So what? The Internet is for Porn (safe for work except for the word "porn"). But try watching this short movie on a TelstraClear connection - even a fast 10Mbps connection - and you might have problems. Actually since just before September last year people started reporting problems when accessing YouTube clips over a TelstraClear connection.
This problem is still going on, and while TelstraClear have very quietly admitted there's a problem, it seems the solution is not coming any time soon.
Could it be that politics of peering are involved in this? Peering is a very sensitive subject within TelstraClear. Dr Allan Freeth remarks were "Peering has become an extremely emotional issue, as noted in the recent Internet NZ report, which also noted there was no evidence of market failure. Our decision was a commercial one - we need to earn a return for the use of our assets. While some people believe the Internet is 'free', I can assure you my shareholder doesn't see it that way. Organisations that have content they want to supply to end users can buy a service from us, which is tied in with the cost of national carriage. This is still more cost effective than international bandwidth."
A lot of an ISP traffic goes to all of Google's properties. YouTube is probably the biggest one of those services and to help reduce traffic, Google does peer locally with larger ISPs. It basically comes to this: Google is clever and wants free (or low cost) distribution of its content. To this end they enter an agreement with larger ISPs and colocate cache boxes.
Of course if your ISP don't have one of these boxes then your traffic to Google's online properties needs to find the content somewhere else. In TelstraClear's case it seems this traffic goes all the way to the US and back.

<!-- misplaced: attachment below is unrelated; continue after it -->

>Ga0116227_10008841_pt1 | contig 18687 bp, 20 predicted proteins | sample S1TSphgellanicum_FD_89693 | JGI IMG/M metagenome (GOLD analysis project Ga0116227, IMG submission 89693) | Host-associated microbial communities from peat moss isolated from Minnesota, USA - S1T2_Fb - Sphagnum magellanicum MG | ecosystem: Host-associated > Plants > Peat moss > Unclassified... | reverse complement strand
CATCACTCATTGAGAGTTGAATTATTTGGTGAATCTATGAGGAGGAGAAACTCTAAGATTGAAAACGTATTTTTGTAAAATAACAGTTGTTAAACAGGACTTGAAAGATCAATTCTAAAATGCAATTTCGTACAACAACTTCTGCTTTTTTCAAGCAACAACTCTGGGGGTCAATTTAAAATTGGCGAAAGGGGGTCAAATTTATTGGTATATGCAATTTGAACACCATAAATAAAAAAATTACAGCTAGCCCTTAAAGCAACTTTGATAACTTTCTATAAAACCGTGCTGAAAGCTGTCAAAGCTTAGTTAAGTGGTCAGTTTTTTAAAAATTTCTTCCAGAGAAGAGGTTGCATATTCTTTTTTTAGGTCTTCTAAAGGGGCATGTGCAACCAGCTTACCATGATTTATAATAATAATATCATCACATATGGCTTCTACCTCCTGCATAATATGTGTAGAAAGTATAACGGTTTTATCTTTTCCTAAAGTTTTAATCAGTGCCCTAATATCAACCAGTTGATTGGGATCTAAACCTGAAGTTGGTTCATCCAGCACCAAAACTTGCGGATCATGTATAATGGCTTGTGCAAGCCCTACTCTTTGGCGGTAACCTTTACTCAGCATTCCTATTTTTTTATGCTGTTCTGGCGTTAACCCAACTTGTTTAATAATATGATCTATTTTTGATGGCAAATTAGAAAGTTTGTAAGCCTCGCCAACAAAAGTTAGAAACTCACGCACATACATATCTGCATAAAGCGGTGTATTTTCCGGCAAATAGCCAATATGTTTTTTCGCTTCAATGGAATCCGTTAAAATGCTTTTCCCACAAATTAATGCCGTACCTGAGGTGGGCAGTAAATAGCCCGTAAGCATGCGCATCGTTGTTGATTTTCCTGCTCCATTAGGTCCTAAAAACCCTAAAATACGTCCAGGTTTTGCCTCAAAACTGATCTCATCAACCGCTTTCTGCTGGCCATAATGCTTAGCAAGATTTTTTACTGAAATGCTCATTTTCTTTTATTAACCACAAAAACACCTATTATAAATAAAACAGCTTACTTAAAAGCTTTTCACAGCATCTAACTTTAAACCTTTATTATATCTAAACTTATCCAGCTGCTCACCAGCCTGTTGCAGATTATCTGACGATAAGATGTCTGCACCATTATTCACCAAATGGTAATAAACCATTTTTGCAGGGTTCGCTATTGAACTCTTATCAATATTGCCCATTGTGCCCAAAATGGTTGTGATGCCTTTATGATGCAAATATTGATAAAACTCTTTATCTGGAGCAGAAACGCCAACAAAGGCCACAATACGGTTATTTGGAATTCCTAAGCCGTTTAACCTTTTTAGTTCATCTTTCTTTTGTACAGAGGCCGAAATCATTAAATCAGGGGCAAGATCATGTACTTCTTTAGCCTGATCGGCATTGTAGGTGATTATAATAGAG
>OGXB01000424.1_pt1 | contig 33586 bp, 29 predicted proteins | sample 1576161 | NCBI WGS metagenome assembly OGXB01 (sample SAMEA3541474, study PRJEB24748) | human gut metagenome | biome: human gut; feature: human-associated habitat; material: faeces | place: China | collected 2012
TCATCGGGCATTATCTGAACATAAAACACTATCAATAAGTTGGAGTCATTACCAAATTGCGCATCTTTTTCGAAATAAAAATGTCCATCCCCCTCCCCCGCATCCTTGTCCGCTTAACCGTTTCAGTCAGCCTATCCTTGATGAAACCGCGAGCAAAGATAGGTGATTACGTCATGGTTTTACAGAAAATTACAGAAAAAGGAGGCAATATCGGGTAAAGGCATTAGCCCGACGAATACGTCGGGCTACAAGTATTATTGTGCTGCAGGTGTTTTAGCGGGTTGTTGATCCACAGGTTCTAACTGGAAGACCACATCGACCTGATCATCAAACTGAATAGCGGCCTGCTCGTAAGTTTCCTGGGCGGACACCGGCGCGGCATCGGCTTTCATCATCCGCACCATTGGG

There are local YouTube caches in New Zealand, with other ISPs. But the problem then is back to the peering camp. It seems TelstraClear rather have a lot of traffic going out over international connections than to have it flowing locally and pay for it to a competitor.
If this is not the case, I'd love to see an explanation from TelstraClear - something I feel they owe their customers. To me it comes down to YouTube access through TelstraClear is crippled and the way the company acts is disrespectful to their paying customers.
Microsoft will start pushing this promotion tomorrow (1st February), but it is already available so if you would like to be in to win an all paid trip to Los Angeles to attend the Microsoft Professional Developers Conference then read on:
"Microsoft would like to get to know NZ developers better so that we can better cater resources, training and events in the near future. We would like NZ developers to fill in a brief survey. Every completed response will go into a draw for a chance to win an all expense paid trip to the next Microsoft Professional Developers Conference in Los Angeles. Terms and conditions apply."
freitasm's profileMauricio Freitas
I live in New Zealand and my interests include mobile devices, good books, movies and food of course!
I work for Intergen and I'm also the Geekzone admin. On Geekzone we publish news, reviews and articles on technology topics. The site also has some busy forums.
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If you want to contact me, please use this page or email me email@example.com. Note this email is not for technical support. I don't give technical support. You can use our Geekzone Forums for community discussions on technical issues.
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A couple of blog posts you should read:
- Legal video, movie and TV downloads and streaming options in New Zealand
- Legal music downloads and streaming options in New Zealand